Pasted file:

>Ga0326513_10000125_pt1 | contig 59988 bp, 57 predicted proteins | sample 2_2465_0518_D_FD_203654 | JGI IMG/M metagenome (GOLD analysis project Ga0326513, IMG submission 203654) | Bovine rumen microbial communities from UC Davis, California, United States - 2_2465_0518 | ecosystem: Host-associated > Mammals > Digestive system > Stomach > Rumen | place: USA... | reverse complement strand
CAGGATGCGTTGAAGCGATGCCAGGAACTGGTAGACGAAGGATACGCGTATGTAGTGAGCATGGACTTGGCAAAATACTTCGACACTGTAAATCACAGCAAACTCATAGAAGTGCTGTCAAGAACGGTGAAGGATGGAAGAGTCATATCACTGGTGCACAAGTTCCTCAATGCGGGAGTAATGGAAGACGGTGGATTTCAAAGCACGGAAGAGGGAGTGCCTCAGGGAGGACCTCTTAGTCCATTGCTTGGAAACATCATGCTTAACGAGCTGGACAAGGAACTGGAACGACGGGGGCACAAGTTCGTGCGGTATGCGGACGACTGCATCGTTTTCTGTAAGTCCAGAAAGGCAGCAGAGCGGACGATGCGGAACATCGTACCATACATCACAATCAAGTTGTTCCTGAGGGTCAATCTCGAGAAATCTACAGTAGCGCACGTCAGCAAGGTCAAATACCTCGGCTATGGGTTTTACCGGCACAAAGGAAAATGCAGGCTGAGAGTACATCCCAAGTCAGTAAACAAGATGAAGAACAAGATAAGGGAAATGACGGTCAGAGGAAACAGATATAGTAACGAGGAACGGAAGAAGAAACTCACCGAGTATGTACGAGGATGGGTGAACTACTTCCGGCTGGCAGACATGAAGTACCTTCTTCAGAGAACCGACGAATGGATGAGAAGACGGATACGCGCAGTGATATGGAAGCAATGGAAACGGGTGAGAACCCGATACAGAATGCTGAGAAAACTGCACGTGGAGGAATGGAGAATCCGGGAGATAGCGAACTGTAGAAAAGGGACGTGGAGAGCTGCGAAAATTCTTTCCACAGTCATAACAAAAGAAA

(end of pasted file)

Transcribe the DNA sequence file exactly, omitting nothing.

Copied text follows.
>Ga0326513_10000125_pt1 | contig 59988 bp, 57 predicted proteins | sample 2_2465_0518_D_FD_203654 | JGI IMG/M metagenome (GOLD analysis project Ga0326513, IMG submission 203654) | Bovine rumen microbial communities from UC Davis, California, United States - 2_2465_0518 | ecosystem: Host-associated > Mammals > Digestive system > Stomach > Rumen | place: USA... | reverse complement strand
CAGGATGCGTTGAAGCGATGCCAGGAACTGGTAGACGAAGGATACGCGTATGTAGTGAGCATGGACTTGGCAAAATACTTCGACACTGTAAATCACAGCAAACTCATAGAAGTGCTGTCAAGAACGGTGAAGGATGGAAGAGTCATATCACTGGTGCACAAGTTCCTCAATGCGGGAGTAATGGAAGACGGTGGATTTCAAAGCACGGAAGAGGGAGTGCCTCAGGGAGGACCTCTTAGTCCATTGCTTGGAAACATCATGCTTAACGAGCTGGACAAGGAACTGGAACGACGGGGGCACAAGTTCGTGCGGTATGCGGACGACTGCATCGTTTTCTGTAAGTCCAGAAAGGCAGCAGAGCGGACGATGCGGAACATCGTACCATACATCACAATCAAGTTGTTCCTGAGGGTCAATCTCGAGAAATCTACAGTAGCGCACGTCAGCAAGGTCAAATACCTCGGCTATGGGTTTTACCGGCACAAAGGAAAATGCAGGCTGAGAGTACATCCCAAGTCAGTAAACAAGATGAAGAACAAGATAAGGGAAATGACGGTCAGAGGAAACAGATATAGTAACGAGGAACGGAAGAAGAAACTCACCGAGTATGTACGAGGATGGGTGAACTACTTCCGGCTGGCAGACATGAAGTACCTTCTTCAGAGAACCGACGAATGGATGAGAAGACGGATACGCGCAGTGATATGGAAGCAATGGAAACGGGTGAGAACCCGATACAGAATGCTGAGAAAACTGCACGTGGAGGAATGGAGAATCCGGGAGATAGCGAACTGTAGAAAAGGGACGTGGAGAGCTGCGAAAATTCTTTCCACAGTCATAACAAAAGAAA